The benefit of using this image is to have your email jump off the screen. Instead of only seeing text and links to websites or PDF files (never send Word docs, as they can be altered!), they see a visually pleasing picture of the golf course with your name typeset with it.
When I build career materials, I always use the same header layout (same font, title, style, image) across all platforms (resume, letter, website, portfolio) to create a unified brand for your career. So this same look is simply carried on to the header image for this email. I would not recommend using this image tip unless you have someone design it for you who knows what they are doing, otherwise it can have the opposite result and actually hurt your chances. 
There are a few things to know to ensure it looks right: 

  • Use an email client like Mac Mail or Outlook, or a provider like MailChimp online. These clients can embed images directly in the body of the email through use of hidden HTML coding, just by uploading the image after a line of text in the email body. If you go to Gmail from a browser and try it, the image will not be embedded, it will just show as a small attachment.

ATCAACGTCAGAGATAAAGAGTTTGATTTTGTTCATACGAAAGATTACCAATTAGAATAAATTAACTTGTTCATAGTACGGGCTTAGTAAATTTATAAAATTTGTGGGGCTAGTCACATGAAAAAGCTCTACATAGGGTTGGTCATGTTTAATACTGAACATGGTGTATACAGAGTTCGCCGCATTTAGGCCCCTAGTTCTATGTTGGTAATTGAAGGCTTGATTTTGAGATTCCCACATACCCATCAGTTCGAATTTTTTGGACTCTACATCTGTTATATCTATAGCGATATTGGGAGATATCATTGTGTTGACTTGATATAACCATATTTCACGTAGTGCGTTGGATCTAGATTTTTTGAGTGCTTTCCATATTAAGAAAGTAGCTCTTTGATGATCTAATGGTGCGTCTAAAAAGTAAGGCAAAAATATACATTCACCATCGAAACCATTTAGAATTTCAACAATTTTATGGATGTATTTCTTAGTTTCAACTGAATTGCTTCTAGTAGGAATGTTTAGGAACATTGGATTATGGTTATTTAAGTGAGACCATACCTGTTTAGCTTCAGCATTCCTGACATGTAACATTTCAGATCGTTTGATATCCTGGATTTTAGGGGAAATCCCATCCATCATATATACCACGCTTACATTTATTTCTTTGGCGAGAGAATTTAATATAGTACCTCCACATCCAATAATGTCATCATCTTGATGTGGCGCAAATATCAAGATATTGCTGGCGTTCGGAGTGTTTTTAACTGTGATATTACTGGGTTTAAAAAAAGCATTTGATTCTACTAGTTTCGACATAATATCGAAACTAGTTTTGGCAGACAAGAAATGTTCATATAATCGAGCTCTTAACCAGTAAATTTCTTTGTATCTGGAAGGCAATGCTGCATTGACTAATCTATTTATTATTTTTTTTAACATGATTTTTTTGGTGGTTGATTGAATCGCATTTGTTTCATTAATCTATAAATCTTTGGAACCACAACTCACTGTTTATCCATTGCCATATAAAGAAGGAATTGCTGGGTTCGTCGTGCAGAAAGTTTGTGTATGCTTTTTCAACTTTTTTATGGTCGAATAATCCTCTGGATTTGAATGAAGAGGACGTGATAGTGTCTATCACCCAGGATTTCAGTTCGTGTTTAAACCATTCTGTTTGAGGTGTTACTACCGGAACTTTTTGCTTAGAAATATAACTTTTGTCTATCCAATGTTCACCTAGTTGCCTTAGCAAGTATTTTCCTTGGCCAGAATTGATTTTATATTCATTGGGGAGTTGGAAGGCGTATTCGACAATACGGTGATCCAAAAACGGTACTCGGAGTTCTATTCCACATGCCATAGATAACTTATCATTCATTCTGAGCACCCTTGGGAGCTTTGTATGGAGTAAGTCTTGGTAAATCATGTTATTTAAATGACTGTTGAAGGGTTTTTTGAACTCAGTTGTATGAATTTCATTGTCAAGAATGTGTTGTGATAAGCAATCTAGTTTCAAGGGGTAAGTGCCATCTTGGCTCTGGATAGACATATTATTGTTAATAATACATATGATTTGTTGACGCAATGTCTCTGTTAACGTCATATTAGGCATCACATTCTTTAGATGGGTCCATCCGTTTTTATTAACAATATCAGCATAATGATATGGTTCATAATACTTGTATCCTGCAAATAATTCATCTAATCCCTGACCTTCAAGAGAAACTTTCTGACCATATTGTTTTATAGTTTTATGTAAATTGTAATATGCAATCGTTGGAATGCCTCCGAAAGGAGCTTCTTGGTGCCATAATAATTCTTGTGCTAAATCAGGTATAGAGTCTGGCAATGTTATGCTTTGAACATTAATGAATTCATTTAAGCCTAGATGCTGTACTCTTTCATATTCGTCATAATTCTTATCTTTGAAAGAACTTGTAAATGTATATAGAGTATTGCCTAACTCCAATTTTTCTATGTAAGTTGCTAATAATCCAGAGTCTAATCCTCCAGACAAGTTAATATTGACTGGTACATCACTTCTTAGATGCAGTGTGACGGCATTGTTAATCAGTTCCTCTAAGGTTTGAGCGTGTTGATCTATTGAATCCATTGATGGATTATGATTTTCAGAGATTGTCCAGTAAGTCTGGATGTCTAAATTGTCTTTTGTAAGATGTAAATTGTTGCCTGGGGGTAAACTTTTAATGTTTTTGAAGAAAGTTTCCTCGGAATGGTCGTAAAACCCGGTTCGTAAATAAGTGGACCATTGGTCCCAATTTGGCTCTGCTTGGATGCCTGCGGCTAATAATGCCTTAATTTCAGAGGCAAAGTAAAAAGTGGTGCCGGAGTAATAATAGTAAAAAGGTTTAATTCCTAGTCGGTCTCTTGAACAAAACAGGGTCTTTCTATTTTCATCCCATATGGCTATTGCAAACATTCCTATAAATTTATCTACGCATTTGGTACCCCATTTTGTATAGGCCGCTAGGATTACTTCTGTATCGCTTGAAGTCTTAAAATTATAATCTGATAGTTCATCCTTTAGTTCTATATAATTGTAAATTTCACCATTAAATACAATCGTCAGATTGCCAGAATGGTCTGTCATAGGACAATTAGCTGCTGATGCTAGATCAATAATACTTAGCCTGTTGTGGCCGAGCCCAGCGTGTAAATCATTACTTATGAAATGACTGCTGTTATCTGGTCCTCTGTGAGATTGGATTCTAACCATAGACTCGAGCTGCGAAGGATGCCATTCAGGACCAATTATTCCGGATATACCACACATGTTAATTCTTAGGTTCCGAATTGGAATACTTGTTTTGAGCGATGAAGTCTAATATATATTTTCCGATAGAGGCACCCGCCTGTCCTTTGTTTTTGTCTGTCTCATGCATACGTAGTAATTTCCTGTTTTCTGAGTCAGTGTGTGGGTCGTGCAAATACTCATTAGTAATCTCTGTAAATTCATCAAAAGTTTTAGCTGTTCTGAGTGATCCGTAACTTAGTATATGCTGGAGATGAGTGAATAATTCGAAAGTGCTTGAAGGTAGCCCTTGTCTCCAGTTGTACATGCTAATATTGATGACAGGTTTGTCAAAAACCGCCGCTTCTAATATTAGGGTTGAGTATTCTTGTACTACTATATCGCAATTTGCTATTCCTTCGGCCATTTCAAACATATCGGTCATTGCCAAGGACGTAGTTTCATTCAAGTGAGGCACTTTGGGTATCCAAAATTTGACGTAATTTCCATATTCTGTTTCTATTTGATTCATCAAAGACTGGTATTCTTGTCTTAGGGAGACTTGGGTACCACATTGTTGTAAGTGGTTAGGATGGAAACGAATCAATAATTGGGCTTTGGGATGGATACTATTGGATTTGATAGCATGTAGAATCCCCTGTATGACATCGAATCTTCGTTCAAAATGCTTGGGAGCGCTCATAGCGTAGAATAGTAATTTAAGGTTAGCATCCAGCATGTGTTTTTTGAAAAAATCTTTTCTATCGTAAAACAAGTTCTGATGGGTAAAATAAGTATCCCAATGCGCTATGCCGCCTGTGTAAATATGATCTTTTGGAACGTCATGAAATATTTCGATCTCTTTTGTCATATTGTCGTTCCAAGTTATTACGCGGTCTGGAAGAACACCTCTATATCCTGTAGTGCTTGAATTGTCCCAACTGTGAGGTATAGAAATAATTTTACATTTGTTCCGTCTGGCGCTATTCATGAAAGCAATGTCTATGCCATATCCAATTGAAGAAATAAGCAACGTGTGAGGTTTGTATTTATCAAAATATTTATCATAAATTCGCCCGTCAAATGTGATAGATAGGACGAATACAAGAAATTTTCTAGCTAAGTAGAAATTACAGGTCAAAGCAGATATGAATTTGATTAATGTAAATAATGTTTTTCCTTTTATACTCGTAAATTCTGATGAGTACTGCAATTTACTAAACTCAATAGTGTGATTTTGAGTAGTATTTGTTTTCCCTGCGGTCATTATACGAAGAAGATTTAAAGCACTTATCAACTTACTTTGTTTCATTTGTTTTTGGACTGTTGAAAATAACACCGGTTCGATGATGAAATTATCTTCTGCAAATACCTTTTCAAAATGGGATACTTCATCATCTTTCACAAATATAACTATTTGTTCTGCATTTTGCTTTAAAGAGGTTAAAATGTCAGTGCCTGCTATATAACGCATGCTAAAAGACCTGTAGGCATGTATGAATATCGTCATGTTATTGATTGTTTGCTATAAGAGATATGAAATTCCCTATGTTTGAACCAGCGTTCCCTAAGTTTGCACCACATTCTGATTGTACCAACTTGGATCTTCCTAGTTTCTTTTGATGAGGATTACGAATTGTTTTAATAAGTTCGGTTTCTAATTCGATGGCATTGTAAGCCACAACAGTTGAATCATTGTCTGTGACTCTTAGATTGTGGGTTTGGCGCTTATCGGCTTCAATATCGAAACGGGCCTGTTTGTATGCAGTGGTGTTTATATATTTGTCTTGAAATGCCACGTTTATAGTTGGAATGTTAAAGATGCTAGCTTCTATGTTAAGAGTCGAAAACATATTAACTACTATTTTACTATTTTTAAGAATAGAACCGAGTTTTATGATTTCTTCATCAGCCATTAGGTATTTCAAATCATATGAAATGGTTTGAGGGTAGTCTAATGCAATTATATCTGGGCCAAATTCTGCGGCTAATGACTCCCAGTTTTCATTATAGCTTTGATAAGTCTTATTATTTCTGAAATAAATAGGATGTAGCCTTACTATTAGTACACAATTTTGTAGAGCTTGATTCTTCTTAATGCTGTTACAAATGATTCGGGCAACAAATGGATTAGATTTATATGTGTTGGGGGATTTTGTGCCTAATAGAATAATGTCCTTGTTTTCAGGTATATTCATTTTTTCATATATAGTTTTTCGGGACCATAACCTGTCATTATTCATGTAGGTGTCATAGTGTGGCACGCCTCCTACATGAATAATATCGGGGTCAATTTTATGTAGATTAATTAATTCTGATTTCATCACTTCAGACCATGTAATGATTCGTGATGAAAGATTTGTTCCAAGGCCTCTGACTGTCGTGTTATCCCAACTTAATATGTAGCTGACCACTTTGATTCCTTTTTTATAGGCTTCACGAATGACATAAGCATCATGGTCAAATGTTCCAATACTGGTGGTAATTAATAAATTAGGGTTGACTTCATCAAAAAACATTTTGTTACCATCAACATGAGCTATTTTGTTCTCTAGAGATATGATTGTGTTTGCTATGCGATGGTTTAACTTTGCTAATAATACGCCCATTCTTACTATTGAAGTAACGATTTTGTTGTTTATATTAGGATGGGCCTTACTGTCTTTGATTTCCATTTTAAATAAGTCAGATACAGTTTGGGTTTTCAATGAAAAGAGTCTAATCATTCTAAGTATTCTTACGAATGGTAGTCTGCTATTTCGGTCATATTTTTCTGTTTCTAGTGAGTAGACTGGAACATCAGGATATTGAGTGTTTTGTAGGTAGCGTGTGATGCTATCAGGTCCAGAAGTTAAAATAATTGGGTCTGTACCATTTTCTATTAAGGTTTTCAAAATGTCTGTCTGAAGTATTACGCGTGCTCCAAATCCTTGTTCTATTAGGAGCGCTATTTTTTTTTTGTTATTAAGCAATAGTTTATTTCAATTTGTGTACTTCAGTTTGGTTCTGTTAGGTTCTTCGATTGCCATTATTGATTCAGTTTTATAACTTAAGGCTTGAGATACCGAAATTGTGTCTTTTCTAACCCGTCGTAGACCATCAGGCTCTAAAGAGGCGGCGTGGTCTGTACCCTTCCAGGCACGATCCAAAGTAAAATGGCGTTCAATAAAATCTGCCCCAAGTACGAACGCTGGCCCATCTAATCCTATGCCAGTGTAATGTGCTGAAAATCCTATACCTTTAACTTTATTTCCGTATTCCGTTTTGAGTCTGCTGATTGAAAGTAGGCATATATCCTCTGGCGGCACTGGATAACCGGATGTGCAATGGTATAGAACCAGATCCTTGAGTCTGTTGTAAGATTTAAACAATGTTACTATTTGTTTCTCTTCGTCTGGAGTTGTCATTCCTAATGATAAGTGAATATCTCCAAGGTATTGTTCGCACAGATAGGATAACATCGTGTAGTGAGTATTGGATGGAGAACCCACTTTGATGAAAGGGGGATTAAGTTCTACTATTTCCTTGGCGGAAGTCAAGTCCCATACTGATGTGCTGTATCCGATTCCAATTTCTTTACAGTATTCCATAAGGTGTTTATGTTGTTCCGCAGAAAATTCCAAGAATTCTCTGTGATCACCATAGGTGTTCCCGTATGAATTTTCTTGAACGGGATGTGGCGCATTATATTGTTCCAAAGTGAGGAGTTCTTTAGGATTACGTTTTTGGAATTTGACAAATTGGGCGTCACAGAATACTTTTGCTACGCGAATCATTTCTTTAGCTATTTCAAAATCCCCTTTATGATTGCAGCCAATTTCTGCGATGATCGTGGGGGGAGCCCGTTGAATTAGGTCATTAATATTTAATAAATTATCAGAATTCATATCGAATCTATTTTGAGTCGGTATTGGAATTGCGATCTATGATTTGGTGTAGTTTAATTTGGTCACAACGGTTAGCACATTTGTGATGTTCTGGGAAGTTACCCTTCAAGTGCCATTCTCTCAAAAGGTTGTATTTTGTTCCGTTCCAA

• To embed the image, type out all the text of your email. Then under your name, leave a couple of blank lines and when the cursor is in that position, select the Attachment option and upload the header image. Then upload your application materials after the image so the user must scroll past it to get to them. This scroll is their initial look at your brand and sets up what is to come in your materials. 

That's it! It even works for opening email on phones, and while the image isn't as big, it's still highly impactful on mobile where a lot of email is opened initially. 
Here is a mockup I put together to show how it can look.
This is the entire email zoomed out: 
This is the normal view when scrolling: 
This is from a phone: 


Website Series: Writing Your Bio

Posted in Career 11 August 2017 · 990 views

One of the things you should always try to include in a career website or portfolio is a biography. It can help the hiring person get to know you quickly and hit on some points of interest for them to add your application to the yes pile at the initial stages of the process. 
The problem is that a biography can get out of hand in a hurry and actually work as a disservice to your application if done wrong. To this end, here are a few tips to the beginnings of a well-crafted bio. 
1. Shorter is better than longer. Its a good rule of thumb to keep a bio to no more than 5 or 6 paragraphs. Any more and its a wall of text most people wont spend time to read. I dont mean 6 huge paragraphs either, 2-4 sentences in each paragraph is the goal.